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  Volume 6 | Issue 31 | August 05, 2012 |


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Humayun Ahmed:
The Pied Piper of Bangladesh

Asrar Chowdhury

"Hawa Mein Udta Jaye- Mera Lal Dopatta- Mal, Mal Ka- Logi, Logi".

Remember the song and the times when Bangladesh wore a black badge for Baker Bhai, the maverick societies seldom acknowledge? The last time a nation wore a black badge for a fictional character was probably when Arthur Conan Doyle brought an end to the larger than life Sherlock Holmes. Who in Bangla literature since Satyajit Ray could make fictional characters a part of the soul of a nation? Alas! The ink pot from which his quill created one magical fictional character after another has run dry. Humayun Ahmed, the master story teller, has left the material world. This is no fiction. This is reality.

In Boi Kena, The Bangla humourist, Syed Mujtaba Ali, made a satire that Bengalis don't have a reading habit. At the time of writing, Mujtaba Ali wasn't too far away from the truth. However, even a great observer like Mujtaba Ali overlooked that readership and reading habit also depends on the ability of writers to express the soul of their readers. If a writer can do so- 'supply will create its own demand' as the French Liberalist, Say, proclaimed. Markets will be created.

Before Humayun Ahmed, poetry was a dominant feature of Bangladeshi literature. There were fiction writers, but a truly Bangladeshi experience in the fiction genre was non-existent. Fiction readers looked towards West Bengal to quench their thirst. At the 'Gates of Dawn', just after the birth of Bangladesh, in 1972, a 24 year old 'Piper' emerged from nowhere with a blood red covered novel, Nondito Noroke. He brought with him a freshness of being able to speak the heart of the urban middle class- the segment of a book market where readership usually lies. The rest was veni, vidi, vici-- Humayun came, Humayun saw, Humayun conquered!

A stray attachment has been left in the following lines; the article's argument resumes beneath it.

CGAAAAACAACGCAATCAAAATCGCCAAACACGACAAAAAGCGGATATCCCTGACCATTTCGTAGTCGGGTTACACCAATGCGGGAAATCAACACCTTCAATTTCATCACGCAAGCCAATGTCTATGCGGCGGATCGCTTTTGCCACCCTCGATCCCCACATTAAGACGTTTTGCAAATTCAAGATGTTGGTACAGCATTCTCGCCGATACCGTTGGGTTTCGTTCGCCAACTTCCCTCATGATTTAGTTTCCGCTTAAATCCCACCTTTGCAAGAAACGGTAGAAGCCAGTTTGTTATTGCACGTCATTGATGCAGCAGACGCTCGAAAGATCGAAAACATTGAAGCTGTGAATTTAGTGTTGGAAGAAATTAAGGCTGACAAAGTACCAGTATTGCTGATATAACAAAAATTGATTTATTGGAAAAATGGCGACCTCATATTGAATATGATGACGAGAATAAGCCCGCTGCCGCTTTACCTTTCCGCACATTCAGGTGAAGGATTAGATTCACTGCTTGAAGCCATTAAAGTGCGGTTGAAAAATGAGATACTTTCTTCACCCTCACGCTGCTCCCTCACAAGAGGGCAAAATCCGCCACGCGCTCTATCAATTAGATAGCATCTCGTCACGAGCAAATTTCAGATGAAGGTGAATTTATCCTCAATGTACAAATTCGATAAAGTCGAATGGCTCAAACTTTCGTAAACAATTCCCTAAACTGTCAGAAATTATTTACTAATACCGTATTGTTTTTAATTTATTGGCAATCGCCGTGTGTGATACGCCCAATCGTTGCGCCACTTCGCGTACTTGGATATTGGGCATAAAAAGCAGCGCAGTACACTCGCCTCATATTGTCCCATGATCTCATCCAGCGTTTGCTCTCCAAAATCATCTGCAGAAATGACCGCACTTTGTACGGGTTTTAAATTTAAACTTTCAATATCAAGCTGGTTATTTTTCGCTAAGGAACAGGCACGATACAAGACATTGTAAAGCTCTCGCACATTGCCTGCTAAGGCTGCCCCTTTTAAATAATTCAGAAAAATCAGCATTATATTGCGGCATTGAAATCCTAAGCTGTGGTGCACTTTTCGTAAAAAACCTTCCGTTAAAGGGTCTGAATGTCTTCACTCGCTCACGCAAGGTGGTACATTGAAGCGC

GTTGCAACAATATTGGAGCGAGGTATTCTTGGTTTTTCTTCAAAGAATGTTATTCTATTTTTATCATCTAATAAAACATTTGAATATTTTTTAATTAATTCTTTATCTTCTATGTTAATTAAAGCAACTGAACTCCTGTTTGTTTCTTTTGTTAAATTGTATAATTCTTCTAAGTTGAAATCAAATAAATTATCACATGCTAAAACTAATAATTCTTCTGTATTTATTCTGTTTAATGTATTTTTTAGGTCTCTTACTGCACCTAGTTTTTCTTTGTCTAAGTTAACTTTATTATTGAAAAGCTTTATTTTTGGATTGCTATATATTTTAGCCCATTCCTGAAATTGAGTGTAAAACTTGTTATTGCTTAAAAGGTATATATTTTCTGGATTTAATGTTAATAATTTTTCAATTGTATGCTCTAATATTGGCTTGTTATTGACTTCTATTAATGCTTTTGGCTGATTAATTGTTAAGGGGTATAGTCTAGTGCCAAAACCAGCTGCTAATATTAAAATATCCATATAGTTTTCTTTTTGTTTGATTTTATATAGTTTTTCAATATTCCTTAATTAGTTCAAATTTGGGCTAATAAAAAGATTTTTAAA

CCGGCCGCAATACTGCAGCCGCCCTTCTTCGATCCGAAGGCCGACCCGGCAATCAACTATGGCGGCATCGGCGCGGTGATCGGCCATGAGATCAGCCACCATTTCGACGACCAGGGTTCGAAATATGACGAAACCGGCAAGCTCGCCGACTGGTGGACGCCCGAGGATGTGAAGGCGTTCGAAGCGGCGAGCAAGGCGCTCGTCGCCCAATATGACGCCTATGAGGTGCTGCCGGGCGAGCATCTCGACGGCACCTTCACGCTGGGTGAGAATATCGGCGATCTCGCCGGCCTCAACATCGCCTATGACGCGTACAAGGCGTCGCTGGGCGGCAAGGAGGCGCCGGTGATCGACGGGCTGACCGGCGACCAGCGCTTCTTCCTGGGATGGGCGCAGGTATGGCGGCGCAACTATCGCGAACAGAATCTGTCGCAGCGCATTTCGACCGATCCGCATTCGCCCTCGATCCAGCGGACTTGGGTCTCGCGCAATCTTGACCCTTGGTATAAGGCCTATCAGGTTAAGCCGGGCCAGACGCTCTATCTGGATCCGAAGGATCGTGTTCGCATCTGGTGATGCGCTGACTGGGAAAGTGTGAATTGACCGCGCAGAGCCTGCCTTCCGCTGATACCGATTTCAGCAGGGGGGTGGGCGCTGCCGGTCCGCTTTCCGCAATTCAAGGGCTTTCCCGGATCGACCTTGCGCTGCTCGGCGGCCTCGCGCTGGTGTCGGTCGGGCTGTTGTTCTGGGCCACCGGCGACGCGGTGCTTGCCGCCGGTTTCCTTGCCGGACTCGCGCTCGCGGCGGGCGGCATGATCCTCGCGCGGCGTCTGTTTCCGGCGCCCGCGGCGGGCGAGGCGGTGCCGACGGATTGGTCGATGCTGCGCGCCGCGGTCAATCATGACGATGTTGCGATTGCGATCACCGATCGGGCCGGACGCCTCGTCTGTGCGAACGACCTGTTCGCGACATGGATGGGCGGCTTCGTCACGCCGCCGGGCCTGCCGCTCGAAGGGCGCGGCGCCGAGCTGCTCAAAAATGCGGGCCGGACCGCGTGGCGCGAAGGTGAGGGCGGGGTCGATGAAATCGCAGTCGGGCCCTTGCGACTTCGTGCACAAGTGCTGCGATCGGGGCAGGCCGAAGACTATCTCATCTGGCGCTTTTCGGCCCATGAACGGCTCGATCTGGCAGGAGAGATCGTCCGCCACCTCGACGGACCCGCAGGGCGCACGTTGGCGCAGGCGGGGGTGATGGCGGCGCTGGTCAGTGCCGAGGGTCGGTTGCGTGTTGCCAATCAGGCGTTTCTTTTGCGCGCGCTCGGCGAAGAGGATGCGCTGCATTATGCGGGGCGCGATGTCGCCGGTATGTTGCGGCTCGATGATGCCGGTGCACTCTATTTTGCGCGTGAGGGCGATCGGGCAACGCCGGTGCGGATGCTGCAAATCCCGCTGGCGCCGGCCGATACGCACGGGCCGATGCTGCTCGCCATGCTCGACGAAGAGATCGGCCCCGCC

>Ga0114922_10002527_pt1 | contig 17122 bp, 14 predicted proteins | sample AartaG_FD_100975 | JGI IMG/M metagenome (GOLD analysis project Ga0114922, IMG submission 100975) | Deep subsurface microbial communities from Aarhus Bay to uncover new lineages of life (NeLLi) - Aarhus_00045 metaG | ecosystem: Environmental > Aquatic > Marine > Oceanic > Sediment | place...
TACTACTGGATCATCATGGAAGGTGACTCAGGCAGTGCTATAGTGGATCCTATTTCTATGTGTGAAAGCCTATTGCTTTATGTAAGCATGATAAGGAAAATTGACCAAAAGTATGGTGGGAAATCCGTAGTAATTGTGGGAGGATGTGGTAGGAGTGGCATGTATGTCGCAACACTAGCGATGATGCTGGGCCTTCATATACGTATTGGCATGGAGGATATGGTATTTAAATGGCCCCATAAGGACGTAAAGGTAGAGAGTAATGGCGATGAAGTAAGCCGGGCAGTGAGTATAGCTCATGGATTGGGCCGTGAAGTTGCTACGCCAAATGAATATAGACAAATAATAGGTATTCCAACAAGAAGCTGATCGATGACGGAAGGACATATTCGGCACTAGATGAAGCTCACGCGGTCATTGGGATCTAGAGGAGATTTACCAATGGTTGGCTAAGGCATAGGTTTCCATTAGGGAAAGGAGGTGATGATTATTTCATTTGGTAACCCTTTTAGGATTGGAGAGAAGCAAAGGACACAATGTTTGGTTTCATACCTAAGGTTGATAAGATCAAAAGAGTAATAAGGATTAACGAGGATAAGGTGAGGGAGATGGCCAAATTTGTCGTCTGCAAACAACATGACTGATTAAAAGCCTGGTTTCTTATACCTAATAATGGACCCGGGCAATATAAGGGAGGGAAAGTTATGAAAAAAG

Humayun Ahmed became the darling of Bangladesh through the visual media. The timeless drama serials of Bangladesh Television (BTV) Ei Shob Din Ratri; Bohubrihi; Ayomoy and Kothao Keu Nei and later critically acclaimed cinemas Shyamal Chhaya; Shonkhonil Karagar; and Aguner Poroshmoni sealed his reputation as 'the' master story teller and Pied Piper of Bangladesh who knew how to make readers and viewers dance in whatever way he wanted through simple narrations that had more depth than at first sight.

The best story tellers are the ones who are able to tell a complex story in simple language. To survive in the hearts of men, a story teller needs to be able to tell the sagas of the hearts of men. Human emotions have been universal in all times and all places. Great story tellers describe and leave a subtle message at the end for the reader to find out in their own time and space. Humayun Ahmed was all this and still more. He made Bangladesh dream through Botol Bhoot; cry through Tuni and Baker Bhai and live, love and laugh through others. Bangladesh saw itself through his magic quill. Complexity within simplicity earned him a place in peoples' hearts. His fictional characters had the power to make people think, but above all dream and enter parallel worlds whatever genre or expression medium he chose.

The Pied Piper of Bangladesh who emerged from nowhere has made his way on a journey to a parallel universe with Misir Ali. Like the Pied Piper of Hamelin, he took with him the love of all who were enchanted by his magic flute. Himu, however, was present 'the day, the music died'. In his yellow Punjabi, Himu silently observed. With no language left in his heart, Himu saw it all- the love of Bangladesh for its Pied Piper. When the masses celebrate a death, you know the man has lived his life. When the masses celebrate a death, you know the man will keep on living in the hearts of men for as long as men can tell. The legacy he left will create more Himus and Misir Alis. These new writers will emerge from today's Campus Generation, sooner than we think. They will look tall because they will be standing on the shoulders of the greatest story teller of all- the Pied Piper of Bangladesh, Humayun Ahmed. RIP!

(The author teaches economic theory at Jahangirnagar University and North South University.)

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